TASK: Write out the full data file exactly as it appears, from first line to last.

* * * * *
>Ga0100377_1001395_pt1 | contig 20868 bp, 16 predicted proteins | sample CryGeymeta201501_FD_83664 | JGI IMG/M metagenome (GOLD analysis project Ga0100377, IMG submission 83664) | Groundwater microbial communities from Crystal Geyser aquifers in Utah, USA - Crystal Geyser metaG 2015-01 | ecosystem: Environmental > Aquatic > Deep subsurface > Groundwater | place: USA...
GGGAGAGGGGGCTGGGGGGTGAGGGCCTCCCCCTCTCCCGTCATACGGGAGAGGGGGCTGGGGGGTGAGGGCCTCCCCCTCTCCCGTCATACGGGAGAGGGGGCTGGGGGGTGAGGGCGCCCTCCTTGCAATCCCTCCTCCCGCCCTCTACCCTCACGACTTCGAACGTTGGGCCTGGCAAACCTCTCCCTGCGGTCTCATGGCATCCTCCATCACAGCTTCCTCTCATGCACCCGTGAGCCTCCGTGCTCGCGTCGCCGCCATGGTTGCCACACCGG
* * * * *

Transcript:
>Ga0100377_1001395_pt1 | contig 20868 bp, 16 predicted proteins | sample CryGeymeta201501_FD_83664 | JGI IMG/M metagenome (GOLD analysis project Ga0100377, IMG submission 83664) | Groundwater microbial communities from Crystal Geyser aquifers in Utah, USA - Crystal Geyser metaG 2015-01 | ecosystem: Environmental > Aquatic > Deep subsurface > Groundwater | place: USA...
GGGAGAGGGGGCTGGGGGGTGAGGGCCTCCCCCTCTCCCGTCATACGGGAGAGGGGGCTGGGGGGTGAGGGCCTCCCCCTCTCCCGTCATACGGGAGAGGGGGCTGGGGGGTGAGGGCGCCCTCCTTGCAATCCCTCCTCCCGCCCTCTACCCTCACGACTTCGAACGTTGGGCCTGGCAAACCTCTCCCTGCGGTCTCATGGCATCCTCCATCACAGCTTCCTCTCATGCACCCGTGAGCCTCCGTGCTCGCGTCGCCGCCATGGTTGCCACACCGG